In fact more generally the permanent is what's called a linearly closed family, meaning any linear combination $$\sum_{i=1}^k \alpha_i perm_{n_i}(X_i)$$, where each $$X_i$$ is an $$n_i \times n_i$$ matrix of independent variables, is a p-projection of $$perm_n$$ for some $$n \leq poly(k, \max\{n_i\})$$.

This follows along the lines of Malod & Portier's proof that det is linearly closed (Proposition 7). Namely, note that $$f(X_1, \dotsc, X_k) = \sum_{a=1}^k \alpha_a perm_{n_a}(X_a)$$ is in $$\mathsf{VNP}$$: Without loss of generality, suppose $$n_1 = \max\{n_i\}$$. Then, similar to the permanent itself, we have

$$f(X_1, \dotsc, X_k) = \sum_{E_{ij} \in \{0,1\}} \left(\prod_{i,j,i',j' : i=i' \Leftrightarrow j \neq j'} (1-E_{ij}E_{i'j'})\right)\left(\prod_{i \in [n_1]}\sum_{j \in [n_1]} E_{ij}\right)\left(\sum_{a=1}^k \alpha_a \prod_{i \in [n_a]}\sum_{j \in [n_a]} (X_{a})_{ij} E_{ij}\right)$$

Now, by the VNP-completeness of perm, $$f$$ is a p-projection of the permanent, say it is the permanent of a matrix $$A_f(X_1, \dotsc, X_k)$$ whose size is polynomial in the size of the above formula, i.e. $$poly(k, \max\{n_i\})$$. This completes the proof of linear closedness of the permanent.

Now, back to the question about bipartite graphs. Upon substituting $$X_1, \dotsc, X_k$$ by numerical matrices $$M_1, \dotsc, M_k$$ (such as the adjacency matrices of bipartite graphs), we then get a numerical matrix $$A_f(M_1, \dotsc, M_k)$$, which we may take as the weighted adjacency matrix of a bipartite graph. Because Valiant's proof for the completeness of the permanent only uses the original variables (from the matrices $$M_1, \dotsc, M_k$$ in our case) and constants $$0,1,-1,2,3, 1/2$$, our final matrix $$A_f(M_1, \dotsc, M_k)$$ - and the corresponding bipartite graph - also has those weights.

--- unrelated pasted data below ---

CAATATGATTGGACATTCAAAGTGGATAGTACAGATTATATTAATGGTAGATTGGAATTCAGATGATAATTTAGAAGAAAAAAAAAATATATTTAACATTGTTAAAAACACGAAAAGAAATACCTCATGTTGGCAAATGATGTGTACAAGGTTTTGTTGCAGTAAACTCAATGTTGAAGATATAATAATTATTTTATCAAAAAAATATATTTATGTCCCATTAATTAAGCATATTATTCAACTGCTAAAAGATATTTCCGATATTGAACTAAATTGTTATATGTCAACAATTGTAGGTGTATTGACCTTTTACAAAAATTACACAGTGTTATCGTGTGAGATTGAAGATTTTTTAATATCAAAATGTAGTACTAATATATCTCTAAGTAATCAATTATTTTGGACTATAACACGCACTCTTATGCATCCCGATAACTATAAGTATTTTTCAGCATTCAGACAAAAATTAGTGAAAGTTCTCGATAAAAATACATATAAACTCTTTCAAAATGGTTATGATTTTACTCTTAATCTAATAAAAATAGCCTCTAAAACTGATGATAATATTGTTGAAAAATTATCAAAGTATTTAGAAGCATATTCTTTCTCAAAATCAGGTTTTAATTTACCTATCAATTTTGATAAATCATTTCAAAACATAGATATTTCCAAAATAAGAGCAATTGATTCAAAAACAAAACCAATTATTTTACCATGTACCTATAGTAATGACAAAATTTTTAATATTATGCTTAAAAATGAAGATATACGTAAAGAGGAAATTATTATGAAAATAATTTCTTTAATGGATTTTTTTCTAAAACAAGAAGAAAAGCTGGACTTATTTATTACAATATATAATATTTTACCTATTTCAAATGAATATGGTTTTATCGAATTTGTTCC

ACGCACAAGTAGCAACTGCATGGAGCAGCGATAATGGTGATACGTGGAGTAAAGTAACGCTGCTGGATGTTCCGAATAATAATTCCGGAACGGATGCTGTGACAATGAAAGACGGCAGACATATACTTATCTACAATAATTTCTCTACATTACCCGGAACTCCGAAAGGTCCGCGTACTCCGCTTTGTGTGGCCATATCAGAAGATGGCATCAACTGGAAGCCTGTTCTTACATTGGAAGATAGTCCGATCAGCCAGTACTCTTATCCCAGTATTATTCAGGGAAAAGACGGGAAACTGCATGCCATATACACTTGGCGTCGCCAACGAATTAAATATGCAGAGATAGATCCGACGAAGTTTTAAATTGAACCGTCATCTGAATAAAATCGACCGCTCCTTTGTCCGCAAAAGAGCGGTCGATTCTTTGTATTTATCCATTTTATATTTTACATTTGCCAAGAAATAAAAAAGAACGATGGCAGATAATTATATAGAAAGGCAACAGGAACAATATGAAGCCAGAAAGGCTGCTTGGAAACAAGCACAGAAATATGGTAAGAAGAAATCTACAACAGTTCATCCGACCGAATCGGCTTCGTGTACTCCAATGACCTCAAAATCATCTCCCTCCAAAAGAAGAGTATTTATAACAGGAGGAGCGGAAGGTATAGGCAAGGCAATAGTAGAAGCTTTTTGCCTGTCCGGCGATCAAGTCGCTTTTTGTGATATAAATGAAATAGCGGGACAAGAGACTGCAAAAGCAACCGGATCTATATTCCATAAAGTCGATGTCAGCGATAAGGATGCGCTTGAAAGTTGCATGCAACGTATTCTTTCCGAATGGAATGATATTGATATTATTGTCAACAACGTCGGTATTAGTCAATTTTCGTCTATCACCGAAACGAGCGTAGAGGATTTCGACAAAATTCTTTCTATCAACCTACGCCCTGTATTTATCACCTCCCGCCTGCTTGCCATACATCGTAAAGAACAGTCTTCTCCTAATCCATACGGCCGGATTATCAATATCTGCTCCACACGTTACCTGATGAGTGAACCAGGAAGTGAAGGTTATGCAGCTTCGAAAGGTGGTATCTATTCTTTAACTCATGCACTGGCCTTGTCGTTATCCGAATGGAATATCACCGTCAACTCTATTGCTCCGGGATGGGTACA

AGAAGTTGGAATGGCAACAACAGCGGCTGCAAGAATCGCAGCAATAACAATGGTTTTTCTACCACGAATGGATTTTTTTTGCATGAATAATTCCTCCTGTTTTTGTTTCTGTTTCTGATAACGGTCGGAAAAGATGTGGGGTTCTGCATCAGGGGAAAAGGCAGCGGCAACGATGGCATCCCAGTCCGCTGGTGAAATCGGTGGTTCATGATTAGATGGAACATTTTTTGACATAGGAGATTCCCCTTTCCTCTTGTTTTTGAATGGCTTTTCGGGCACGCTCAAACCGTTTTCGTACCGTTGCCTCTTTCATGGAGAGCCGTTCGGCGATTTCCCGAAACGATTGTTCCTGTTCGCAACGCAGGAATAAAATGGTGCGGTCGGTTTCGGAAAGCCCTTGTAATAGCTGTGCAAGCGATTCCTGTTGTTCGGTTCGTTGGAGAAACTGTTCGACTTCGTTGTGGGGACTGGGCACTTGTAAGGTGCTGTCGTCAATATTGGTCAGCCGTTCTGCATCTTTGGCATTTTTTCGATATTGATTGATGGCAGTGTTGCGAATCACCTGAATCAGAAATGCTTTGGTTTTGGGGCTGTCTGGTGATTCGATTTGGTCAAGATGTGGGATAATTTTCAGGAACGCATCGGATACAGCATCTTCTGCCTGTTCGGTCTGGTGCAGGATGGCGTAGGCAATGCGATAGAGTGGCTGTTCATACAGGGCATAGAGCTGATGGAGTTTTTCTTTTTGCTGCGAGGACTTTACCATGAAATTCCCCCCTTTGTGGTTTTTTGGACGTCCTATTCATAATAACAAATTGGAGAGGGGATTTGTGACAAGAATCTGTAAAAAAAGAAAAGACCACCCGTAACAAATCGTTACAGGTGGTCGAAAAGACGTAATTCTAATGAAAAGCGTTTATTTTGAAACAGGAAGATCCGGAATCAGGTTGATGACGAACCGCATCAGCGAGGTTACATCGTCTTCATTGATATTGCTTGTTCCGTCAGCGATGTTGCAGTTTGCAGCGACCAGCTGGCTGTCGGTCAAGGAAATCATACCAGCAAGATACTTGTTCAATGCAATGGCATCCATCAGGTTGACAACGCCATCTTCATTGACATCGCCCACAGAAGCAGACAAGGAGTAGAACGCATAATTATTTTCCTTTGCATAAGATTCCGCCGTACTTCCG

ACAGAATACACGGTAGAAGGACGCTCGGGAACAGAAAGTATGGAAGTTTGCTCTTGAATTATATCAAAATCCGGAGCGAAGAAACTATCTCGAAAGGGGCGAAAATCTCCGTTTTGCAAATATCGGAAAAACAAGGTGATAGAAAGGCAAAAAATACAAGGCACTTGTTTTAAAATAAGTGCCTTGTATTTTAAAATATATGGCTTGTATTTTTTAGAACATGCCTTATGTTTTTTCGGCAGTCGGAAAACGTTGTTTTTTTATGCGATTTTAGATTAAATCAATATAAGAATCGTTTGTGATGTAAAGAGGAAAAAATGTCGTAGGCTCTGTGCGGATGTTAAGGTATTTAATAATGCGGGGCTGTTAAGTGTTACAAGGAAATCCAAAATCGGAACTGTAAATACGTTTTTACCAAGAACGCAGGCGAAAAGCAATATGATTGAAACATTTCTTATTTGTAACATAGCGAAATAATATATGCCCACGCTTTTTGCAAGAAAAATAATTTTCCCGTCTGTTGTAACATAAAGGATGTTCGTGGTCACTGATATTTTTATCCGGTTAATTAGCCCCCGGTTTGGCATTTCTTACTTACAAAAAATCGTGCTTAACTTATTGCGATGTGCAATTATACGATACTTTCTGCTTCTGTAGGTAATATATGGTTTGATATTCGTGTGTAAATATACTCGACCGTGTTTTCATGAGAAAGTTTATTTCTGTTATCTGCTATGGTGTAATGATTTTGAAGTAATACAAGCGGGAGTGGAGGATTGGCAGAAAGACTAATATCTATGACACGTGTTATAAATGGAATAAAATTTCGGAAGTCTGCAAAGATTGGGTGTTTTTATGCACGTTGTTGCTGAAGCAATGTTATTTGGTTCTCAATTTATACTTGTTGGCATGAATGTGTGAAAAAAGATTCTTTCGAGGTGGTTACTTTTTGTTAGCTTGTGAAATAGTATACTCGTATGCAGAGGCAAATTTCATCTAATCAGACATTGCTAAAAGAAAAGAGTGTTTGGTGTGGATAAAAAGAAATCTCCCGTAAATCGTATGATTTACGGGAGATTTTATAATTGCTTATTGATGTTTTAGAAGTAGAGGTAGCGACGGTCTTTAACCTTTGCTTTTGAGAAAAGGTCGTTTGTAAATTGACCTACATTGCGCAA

Note: although {0,1}-permanent is #P-complete, the proof I know uses some modular arithmetic, so it seems not to go through in the purely algebraic setting. In other words, I don't know how to fix the above to produce an unweighted bipartite graph even if the original graphs were unweighted. Even more, if one is to use the completeness of perm, then both the use of 1/2 and the use of negative constants seem crucial. For 1/2, this is because in characteristic 2 we have per=det, so if the proof of VNP-completeness worked in characteristic 2 we'd have VP=VNP in characteristic 2. For the use of negative numbers, see (shameless self plug) the paragraphs around Rmk 1.2 at the top of p. 4 here.